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Villa Maria to be converted to senior housing complex

A dwindling student population at Villa Maria Academy in Cheektowaga has opened the door to a $15.5 million senior citizen housing project.

The Felician Sisters of the Immaculate Heart of Mary Province plans to convert the high school, which is slated to close in June, to a 75-unit, low-cost, senior housing complex.

The sisters have entered into an agreement with Affordable Housing Unlimited of East Aurora and Savarino Construction Services Corp. of Williamsville to do the overhaul.

Delta Development, the affordable housing arm of the Catholic Diocese of Buffalo, will manage the housing complex. Trautman Associates, a Buffalo architectural firm, will be the project's designer.

"This is a project that has so many benefits," said George M. Hezel, president of Affordable Housing Unlimited. "It will be good for the sisters, the residents and the community."

Samuel J. Savarino, president and chief executive officer of Savarino Construction, also sees the project as adding value to the neighborhood.

"We'll preserve and improve a wonderful building, offer older residents a way to continue living in the neighborhood, and maintain the Villa Maria campus as a community anchor," he said.

The Villa Maria Senior Living Community, located at 600 Doat St., near the Cheektowaga-Buffalo border, could welcome its first residents in 2007.

Savarino's plans call for the six-story school to be converted to 54 one-bedroom units and 21 two-bedroom apartments.

Monthly rents, which will include heat, will range from $400 to $480. The complex will also offer a large, first-floor common room and a visitors lounge.

Sister Mary Ambrose Wozniak, provincial minister for the Felicians in Buffalo, said the sisters contacted Savarino after a consultant's study indicated senior housing was a prime option for the 1918 school building.

"In a way, it's a continuation of our mission," Sister Ambrose said. "Our foundress established a shelter for women and children in Poland in the 1800s. Now we'll see the school provide shelter for seniors."

"Because we'll be living next door, I hope the sisters will be able to connect with the residents. There's no formal plan, but I would think we'd be able to offer ecumenical services and faith sharing for those who would be interested," she added.

The Felicians announced in December that tumbling enrollments will force them to shutter the private Catholic girls high school at the end of the current school year. There are 130 students enrolled at the academy, down from 225 a decade ago.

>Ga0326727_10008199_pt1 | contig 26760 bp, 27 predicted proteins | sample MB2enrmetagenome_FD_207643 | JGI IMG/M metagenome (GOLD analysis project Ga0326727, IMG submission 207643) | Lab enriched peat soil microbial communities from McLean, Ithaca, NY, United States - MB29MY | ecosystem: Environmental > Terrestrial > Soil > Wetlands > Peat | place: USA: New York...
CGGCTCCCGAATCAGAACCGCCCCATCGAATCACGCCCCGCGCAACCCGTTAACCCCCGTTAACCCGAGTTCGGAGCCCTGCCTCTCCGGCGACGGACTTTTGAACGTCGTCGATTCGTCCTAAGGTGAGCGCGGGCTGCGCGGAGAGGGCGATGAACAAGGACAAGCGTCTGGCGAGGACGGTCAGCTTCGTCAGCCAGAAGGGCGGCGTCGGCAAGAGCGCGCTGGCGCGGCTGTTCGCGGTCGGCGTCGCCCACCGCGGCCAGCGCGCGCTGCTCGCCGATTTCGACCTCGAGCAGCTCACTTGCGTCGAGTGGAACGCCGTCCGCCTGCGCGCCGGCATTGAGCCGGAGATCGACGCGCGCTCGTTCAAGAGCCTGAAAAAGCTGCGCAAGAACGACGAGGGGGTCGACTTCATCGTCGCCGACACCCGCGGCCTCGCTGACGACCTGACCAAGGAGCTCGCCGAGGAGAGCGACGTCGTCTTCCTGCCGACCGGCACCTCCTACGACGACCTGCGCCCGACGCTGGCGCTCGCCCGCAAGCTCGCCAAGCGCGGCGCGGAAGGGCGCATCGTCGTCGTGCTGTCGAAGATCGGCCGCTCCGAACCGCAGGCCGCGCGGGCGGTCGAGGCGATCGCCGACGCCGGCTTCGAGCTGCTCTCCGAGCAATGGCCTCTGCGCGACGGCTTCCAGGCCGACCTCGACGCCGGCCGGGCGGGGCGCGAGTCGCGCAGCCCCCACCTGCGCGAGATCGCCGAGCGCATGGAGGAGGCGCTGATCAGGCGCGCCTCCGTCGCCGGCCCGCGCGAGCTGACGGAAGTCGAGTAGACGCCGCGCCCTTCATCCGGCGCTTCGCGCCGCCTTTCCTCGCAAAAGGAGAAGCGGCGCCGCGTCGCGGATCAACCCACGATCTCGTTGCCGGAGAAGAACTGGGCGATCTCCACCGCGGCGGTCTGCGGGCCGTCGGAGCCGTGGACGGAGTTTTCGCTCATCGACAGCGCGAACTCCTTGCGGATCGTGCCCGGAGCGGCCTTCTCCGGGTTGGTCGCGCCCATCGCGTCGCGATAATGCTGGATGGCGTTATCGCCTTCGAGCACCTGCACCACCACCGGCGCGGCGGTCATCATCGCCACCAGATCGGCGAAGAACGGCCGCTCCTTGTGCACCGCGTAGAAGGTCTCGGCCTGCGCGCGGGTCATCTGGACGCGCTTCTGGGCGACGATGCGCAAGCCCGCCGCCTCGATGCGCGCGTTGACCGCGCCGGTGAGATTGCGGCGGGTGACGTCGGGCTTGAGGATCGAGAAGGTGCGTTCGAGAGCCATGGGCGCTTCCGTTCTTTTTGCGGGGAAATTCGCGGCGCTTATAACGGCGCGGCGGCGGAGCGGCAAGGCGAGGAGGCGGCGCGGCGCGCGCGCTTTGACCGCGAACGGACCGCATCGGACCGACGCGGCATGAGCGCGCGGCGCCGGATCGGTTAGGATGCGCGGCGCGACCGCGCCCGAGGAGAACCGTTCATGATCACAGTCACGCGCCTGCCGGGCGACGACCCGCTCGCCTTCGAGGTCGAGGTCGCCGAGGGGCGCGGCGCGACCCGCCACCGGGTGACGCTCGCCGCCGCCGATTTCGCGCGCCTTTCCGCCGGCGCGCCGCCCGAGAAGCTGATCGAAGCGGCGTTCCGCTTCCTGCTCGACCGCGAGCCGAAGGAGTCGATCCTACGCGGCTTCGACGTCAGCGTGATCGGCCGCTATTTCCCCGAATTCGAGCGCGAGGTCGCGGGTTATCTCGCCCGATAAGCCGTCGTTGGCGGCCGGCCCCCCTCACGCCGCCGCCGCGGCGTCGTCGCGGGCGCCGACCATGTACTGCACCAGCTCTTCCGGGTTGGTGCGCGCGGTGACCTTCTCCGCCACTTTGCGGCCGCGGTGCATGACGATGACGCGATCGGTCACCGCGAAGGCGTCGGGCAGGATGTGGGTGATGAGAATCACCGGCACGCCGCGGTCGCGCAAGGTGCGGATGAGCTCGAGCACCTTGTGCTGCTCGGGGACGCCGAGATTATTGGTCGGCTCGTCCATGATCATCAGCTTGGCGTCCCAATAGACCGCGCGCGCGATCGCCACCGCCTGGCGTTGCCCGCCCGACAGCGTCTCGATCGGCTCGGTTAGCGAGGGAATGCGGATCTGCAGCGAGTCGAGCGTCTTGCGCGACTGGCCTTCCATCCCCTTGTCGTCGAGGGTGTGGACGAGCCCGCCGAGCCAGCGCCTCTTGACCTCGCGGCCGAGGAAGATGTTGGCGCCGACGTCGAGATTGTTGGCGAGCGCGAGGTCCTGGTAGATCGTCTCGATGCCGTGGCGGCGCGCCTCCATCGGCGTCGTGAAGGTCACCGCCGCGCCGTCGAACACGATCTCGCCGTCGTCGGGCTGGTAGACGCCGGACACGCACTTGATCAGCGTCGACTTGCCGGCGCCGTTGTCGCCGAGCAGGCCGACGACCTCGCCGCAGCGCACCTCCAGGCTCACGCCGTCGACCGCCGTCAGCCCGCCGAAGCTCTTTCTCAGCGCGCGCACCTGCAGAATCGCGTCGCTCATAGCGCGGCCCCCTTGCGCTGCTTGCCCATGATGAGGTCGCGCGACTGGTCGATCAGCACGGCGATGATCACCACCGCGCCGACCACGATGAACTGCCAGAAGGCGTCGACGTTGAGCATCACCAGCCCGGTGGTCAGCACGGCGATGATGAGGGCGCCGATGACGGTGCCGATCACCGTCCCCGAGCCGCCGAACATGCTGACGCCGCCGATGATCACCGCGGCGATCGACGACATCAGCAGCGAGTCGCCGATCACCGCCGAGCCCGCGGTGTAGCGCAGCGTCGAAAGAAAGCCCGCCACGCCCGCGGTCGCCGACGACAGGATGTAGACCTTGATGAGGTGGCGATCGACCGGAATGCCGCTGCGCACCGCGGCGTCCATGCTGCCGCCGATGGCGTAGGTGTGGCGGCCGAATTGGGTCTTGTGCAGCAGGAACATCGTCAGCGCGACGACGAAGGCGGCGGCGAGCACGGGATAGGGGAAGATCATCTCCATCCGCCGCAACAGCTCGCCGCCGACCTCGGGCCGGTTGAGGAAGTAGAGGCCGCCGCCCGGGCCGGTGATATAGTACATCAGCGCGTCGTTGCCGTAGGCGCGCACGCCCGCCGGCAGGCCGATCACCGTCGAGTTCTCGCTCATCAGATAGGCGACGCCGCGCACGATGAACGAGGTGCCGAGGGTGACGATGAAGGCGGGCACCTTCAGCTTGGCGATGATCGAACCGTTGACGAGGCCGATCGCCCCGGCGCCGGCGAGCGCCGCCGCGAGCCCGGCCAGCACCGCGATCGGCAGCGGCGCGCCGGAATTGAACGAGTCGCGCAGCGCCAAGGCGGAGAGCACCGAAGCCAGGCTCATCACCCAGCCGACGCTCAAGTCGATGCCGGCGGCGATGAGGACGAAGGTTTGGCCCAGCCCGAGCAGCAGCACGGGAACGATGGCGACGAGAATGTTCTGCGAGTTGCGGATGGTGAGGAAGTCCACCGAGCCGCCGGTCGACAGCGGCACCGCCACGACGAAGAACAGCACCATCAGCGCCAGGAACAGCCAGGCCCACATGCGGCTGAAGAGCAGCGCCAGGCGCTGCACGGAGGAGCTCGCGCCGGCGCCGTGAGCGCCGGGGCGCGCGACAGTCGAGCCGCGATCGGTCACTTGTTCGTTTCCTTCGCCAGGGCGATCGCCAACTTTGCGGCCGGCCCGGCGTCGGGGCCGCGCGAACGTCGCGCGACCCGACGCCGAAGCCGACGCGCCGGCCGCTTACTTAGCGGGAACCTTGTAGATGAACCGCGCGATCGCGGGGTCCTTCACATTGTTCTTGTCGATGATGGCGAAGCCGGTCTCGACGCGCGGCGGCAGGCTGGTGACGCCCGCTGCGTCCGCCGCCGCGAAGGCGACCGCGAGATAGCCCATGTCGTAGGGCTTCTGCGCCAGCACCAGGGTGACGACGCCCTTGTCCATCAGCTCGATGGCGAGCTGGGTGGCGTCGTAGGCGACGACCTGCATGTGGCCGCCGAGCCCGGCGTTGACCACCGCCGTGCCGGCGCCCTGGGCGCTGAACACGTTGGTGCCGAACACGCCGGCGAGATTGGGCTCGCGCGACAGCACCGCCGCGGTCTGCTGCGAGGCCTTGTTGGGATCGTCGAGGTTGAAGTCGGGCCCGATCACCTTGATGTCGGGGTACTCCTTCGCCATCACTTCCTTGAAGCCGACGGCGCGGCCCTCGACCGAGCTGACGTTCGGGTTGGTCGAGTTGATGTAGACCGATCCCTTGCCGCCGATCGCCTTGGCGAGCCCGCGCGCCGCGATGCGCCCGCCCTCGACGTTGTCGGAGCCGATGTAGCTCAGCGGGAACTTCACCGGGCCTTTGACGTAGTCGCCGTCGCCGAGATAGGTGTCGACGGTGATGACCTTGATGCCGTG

Cheektowaga Supervisor Dennis H. Gabryszak said he was hoping the high school, which is a community landmark, would find new life beyond the end of school year.

"That building has been a part of this community for decades, so I'm very pleased they've come up for a great reuse proposal. Senior housing is a good fit for our neighborhood revitalization efforts. It's something we really need," Gabryszak said.

He said not only will low-cost senior apartments keep more older residents in Cheektowaga, they might also bring others back to the town.

"There have been a limited number of affordable apartments for seniors, so this is a significant opportunity for those who have been unable to find something that fits their budget," Gabryszak said.

Prospective residents will have to meet income guidelines to qualify for the apartments.

The developer and the Felicians also anticipate the residents becoming an active part of the neighboring Villa Maria College campus, taking classes, using the athletic facilities and enjoying arts and music presentations.

Savarino also plans to work within state historic preservation guidelines to restore the exterior of the brick-and-stone building to its original state. One of the major efforts will be to replace more than 400 windows, many of them now filled with glass block, with double-hung windows.

The building's heating and cooling system will be replaced by a state-of-the-art, geothermal system to help cut costs and fuel use.

Savarino expects to fund the project primarily through federal Low Income Housing Tax Credits, with additional help from state Historic Tax Credits, and a Town of Cheektowaga payment in lieu of taxes arrangement.

If funding applications are successful, construction could get under way late this year or early 2007. The renovations will take approximately 10 months to complete.


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